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Olympic National Park
for Wheelers and Slow Walkers

Olympic National Park
for Wheelers and Slow Walkers

Located on Washington’s Olympic Peninsula, Olympic National Park occupies nearly one million acres filled with sub-alpine forests, wildflower-filled meadows, rainforest habitat and a rugged coastal shore. The entire park can be accessed from Highway 101, which circumnavigates the Olympic Peninsula; and each area of the park features a small visitor center or ranger station which offers exhibits on the local ecosystem and the history of the area.

Insider Tips

  • Save some time for a soak at Sol Duc Hot Springs when you visit the park. There’s ramp access to the Sol Duc Hot Springs front office, with barrier-free access to the pools in back. The mineral wading pool is reserved for children under three, but the Large Mineral Fountain Pool and the Freshwater Pool feature ramp access. There is also a portable pool lift available for these pools or for the Medium Mineral Pool, which isn’t ramped.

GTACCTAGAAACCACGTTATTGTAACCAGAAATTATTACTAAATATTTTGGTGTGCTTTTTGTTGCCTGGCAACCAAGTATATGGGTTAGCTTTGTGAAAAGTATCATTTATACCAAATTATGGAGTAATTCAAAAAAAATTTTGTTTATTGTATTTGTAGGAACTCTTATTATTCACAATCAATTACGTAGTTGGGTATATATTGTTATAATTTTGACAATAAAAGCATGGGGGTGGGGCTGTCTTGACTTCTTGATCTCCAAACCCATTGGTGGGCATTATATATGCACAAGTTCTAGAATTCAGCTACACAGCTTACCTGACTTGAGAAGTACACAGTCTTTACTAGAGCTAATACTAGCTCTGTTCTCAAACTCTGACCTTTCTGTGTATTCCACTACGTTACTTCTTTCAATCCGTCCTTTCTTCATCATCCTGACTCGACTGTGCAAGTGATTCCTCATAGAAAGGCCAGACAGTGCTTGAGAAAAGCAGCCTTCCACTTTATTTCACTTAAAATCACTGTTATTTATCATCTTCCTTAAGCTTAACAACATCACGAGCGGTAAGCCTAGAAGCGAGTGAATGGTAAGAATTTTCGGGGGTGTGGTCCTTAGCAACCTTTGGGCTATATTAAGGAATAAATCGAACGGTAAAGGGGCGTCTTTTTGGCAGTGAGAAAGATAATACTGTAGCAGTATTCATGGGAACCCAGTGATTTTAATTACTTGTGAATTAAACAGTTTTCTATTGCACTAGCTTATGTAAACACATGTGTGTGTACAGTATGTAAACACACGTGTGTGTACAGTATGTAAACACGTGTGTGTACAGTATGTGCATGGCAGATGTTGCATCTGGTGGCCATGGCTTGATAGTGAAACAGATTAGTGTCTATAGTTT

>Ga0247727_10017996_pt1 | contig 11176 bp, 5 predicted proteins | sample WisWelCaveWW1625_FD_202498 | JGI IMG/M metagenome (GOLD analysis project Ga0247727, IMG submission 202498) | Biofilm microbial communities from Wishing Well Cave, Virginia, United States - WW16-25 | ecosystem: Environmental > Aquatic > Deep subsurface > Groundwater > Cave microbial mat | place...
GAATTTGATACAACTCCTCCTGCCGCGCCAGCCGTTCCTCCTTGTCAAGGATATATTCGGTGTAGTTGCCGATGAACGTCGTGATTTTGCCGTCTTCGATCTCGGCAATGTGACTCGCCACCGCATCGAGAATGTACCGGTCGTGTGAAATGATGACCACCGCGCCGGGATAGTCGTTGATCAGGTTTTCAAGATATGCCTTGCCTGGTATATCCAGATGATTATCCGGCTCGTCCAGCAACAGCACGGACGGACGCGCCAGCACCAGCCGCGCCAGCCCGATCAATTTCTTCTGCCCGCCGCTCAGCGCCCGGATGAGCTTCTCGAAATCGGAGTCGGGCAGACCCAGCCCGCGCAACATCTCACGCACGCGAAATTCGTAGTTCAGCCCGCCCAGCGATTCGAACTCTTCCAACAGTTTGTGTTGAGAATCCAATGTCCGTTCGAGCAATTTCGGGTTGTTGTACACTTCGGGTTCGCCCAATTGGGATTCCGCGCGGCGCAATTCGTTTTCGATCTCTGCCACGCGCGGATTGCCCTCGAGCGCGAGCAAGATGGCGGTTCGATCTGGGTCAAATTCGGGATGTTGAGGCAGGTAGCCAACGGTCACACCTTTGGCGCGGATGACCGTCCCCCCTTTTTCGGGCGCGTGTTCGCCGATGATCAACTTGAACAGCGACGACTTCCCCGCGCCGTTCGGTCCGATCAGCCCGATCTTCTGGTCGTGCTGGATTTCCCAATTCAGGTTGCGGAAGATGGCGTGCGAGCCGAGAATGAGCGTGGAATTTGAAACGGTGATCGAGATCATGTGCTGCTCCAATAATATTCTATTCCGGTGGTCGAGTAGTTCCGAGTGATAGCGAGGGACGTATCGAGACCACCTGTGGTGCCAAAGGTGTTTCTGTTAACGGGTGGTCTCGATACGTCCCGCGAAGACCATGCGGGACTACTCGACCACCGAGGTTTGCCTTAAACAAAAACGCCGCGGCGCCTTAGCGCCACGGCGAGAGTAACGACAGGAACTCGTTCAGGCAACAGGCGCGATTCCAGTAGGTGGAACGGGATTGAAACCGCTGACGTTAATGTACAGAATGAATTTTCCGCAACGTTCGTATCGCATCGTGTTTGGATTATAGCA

• The Glines Canyon Spillway Overlook offers an interesting perspective on the result of the Elwha Dam Restoration Project. This massive undertaking began in September 2011 with the removal of the Elwha and Glines Canyon Dams on the Elwha River. Today, there’s accessible parking with level access to the Glines Canyon Spillway Overlook, which leads out over the top of the former spillway. Interpretive panels and audio kiosks dot the short path to the overlook, but the big attraction of this site is the breathtaking view down into the river.
  • For a very comfortable - and romantic - overnight in the park be sure and book a cabin at Kalaloch Lodge, which is located on the Pacific Coast. This remote lodge offers two accessible cabins, with great coastal views, as well as a small restaurant and grocery store. Everything you want and need for a blissful getaway!
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